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Publication numberUS5090460 A
Publication typeGrant
Application numberUS 07/652,114
Publication dateFeb 25, 1992
Filing dateFeb 6, 1991
Priority dateMay 24, 1990
Fee statusPaid
Also published asDE69018974D1, DE69018974T2, EP0458001A2, EP0458001A3, EP0458001B1
Publication number07652114, 652114, US 5090460 A, US 5090460A, US-A-5090460, US5090460 A, US5090460A
InventorsGiuseppe Gemmani
Original AssigneeScm S.P.A.
Export CitationBiBTeX, EndNote, RefMan
External Links: USPTO, USPTO Assignment, Espacenet
Molding machines for woodworking
US 5090460 A
In a through feed molder, at least one of the horizontal tools is equipped with a dust hood that also carries the two-hold-down guides rigidly attached one on each side. The hood is connected to the tool slide by way of a mechanism that permits matching of the clearance between the hood and the horizontal bed of the molder to a given tool reference diameter. Uninterrupted progress of the work is ensured by an additional feed wheel mounted to a back rail and internally of a recess in the hold-down guide which immediately follows the tool along a feed path.
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I claim:
1. A through feed molding machine for woodworking a work piece, comprising:
a horizontal feed bed for supporting a work piece and for transporting said work piece along a feed path during machining;
a plurality of tools positioned in close proximity to said feed bed for machining four sides of said work piece, each said tool having a cutting edge;
a plurality of tool slides, each said tool being supported by a respective slide, the position of each said slide and thereby a cutting edge of the associated tool being adjustable in a direction normal to the face being machined;
a plurality of protective and dust collecting hoods, one said hood being mounted to each said slide, respectively;
adjustment means operating between the hood and the tool side for moving said hood relative to said slide and adjusting the clearance between the hood and the work face of a work piece when a work piece is machined, said adjustment being commensurated with a reference diameter assigned to the tool;
roller means spaced along the length of said horizontal bed, said roller means being mounted to a rail extending parallel to the bed, said roller means feeding said work piece from one tool to the next;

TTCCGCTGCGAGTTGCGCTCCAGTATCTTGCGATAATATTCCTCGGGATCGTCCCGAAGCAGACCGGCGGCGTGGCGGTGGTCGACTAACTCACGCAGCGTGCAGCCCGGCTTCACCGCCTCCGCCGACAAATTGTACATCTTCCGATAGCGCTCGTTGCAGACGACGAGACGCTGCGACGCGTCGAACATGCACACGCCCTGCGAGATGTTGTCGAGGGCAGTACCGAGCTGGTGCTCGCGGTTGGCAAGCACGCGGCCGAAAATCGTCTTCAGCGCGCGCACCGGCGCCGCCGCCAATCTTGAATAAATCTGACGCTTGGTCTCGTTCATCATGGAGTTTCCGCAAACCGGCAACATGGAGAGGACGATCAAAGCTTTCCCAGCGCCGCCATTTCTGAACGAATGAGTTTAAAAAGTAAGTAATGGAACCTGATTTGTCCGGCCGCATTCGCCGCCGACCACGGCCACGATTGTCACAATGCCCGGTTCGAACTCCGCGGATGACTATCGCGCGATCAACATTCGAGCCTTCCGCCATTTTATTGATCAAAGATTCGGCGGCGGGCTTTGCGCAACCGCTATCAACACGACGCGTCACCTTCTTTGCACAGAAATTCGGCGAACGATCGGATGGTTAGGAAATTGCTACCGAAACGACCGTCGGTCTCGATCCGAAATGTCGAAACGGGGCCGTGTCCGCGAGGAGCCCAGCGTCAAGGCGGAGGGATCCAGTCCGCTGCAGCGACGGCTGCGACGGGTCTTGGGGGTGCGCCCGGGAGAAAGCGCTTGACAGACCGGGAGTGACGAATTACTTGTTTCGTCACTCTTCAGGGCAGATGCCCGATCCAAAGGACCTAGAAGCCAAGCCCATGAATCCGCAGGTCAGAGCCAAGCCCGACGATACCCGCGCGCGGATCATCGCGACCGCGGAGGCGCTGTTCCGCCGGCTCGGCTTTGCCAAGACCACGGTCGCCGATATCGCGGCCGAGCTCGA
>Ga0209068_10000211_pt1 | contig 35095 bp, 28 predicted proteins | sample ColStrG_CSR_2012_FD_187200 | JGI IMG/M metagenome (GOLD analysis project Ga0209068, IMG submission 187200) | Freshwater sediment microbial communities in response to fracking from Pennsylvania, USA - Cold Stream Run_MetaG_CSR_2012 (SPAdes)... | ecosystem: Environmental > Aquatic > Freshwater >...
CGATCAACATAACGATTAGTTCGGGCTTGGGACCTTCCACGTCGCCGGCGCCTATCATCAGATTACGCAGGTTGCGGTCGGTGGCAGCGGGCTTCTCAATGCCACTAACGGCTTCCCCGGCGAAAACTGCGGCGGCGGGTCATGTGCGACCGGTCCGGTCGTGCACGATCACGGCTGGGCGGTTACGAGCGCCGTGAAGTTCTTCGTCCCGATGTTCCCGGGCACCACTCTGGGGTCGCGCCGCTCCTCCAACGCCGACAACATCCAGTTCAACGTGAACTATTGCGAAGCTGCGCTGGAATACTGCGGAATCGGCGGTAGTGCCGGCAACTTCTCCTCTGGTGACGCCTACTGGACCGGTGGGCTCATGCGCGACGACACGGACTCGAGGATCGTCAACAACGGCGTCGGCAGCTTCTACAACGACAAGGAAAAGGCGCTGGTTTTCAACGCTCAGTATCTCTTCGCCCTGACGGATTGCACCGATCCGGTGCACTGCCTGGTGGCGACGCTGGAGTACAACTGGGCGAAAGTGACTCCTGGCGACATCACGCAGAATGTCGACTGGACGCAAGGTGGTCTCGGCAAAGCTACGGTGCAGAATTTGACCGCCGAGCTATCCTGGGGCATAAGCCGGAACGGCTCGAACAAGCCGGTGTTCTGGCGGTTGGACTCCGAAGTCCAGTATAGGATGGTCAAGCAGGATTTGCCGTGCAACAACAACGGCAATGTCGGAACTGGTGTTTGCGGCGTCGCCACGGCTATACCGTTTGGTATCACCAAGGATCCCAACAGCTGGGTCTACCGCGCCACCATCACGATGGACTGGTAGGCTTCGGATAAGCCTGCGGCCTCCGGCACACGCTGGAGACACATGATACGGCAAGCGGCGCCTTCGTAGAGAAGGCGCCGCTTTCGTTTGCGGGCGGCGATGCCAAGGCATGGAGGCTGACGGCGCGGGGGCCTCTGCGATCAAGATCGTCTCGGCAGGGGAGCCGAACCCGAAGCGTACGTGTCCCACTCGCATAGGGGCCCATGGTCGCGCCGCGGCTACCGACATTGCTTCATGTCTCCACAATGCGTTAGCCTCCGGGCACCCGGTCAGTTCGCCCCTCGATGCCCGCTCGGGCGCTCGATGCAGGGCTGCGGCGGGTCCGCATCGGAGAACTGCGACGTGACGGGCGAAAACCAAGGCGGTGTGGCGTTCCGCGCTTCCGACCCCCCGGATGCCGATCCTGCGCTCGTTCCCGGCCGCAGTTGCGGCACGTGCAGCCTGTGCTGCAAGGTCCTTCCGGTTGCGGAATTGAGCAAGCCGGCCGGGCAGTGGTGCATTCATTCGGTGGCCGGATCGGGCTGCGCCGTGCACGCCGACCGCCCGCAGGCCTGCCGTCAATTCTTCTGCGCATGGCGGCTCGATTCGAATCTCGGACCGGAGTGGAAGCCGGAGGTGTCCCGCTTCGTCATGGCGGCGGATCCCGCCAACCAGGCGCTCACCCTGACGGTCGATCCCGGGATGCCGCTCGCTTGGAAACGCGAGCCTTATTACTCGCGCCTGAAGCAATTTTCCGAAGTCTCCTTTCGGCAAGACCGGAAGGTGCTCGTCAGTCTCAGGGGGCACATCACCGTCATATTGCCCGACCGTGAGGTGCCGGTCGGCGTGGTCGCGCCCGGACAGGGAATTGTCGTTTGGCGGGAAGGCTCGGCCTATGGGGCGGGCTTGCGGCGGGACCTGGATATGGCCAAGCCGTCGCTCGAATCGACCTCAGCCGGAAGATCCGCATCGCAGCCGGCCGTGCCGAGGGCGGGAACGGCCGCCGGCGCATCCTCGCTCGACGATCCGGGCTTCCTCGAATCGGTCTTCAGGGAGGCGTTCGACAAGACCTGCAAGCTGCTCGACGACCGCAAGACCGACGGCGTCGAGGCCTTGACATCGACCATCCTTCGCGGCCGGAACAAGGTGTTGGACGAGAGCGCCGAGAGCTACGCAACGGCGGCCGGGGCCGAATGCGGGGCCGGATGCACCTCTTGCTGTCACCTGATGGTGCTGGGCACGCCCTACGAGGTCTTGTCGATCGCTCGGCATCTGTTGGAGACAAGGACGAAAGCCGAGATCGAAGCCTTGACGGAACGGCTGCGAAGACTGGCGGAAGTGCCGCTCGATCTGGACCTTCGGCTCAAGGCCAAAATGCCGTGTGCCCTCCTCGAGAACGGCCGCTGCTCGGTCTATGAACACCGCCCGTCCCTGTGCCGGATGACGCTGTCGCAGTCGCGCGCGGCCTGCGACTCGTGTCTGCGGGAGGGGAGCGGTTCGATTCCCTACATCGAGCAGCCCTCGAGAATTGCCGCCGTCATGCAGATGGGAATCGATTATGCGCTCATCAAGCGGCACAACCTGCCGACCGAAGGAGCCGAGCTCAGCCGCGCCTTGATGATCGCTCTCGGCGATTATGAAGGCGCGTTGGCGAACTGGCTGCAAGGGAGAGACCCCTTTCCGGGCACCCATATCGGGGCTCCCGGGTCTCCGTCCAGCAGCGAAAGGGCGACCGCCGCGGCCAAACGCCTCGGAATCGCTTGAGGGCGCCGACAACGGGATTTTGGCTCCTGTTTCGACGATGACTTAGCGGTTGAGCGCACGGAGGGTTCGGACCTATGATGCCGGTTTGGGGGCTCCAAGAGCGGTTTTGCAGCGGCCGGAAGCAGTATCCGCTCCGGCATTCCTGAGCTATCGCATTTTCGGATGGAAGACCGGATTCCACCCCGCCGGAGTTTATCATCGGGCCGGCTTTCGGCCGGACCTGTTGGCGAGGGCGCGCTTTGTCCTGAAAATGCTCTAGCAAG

hold down means associated at least with one of the tools, and including a first guide and a second guide rigidly attached to the sides of said hood in positions respectively preceding and following the associated tool along the feed path, and serving to direct and steady the work through the cutting stroke of the tool, said second guide comprising a housing, one of said plurality of roller means mounted to the rail being received at least in part in said housing.
2. A molding machine as in claim 1, wherein said roller means is a plurality of feed wheels, each said feed wheel being rotatable about an axis disposed transversely to the longitudinal axis of the horizontal bed, said housing having an exposed recess facing and positioned in coincidence with a portion of said rail to which said received wheel is keyed.
3. A molding machine as in claim 1, further comprising cam means connected with a side of said hood and a control device connected with said supporting rail, said cam means interacting with said control device to move said received roller means in order to follow movement of said second guide, said following movement being limited within a prescribed range of positional values when said hood is moved.
4. A molding machine as in claim 1, wherein said second guide is associated with a horizontal tool positioned to machine a top horizontal face of a work piece, said horizontal tool being one of said plurality of tools.

The present invention relates to an improvement in molding machines for woodworking.

Manufacturers of woodworking machines, and through-feed molders in particular, continuously research the possibilities of enhancing the quality of the machining produced by such equipment and the possibilities of reducing down time to the minimum obtainable.

In the case of through feed molders, which are designed to machine one or more of the four faces of a quadrangular-section stock supplied from a feed line, it has been found that the operations of changing to different tools (or size of the stock) can be notably lengthy and laborious.

The tools which are utilized number at least one for each face or side of the work but can be more, depending on the type of machining to be executed. The tools are arranged in line along a horizontal bed.

The work is fed by wheels (rubber faced, or steel) positioned between the tools and rotating about shafts parallel with the bed. The tools are supported by and driven together from a back rail in such a way that work pieces are directed continuously along the feed path and into engagement with the tools.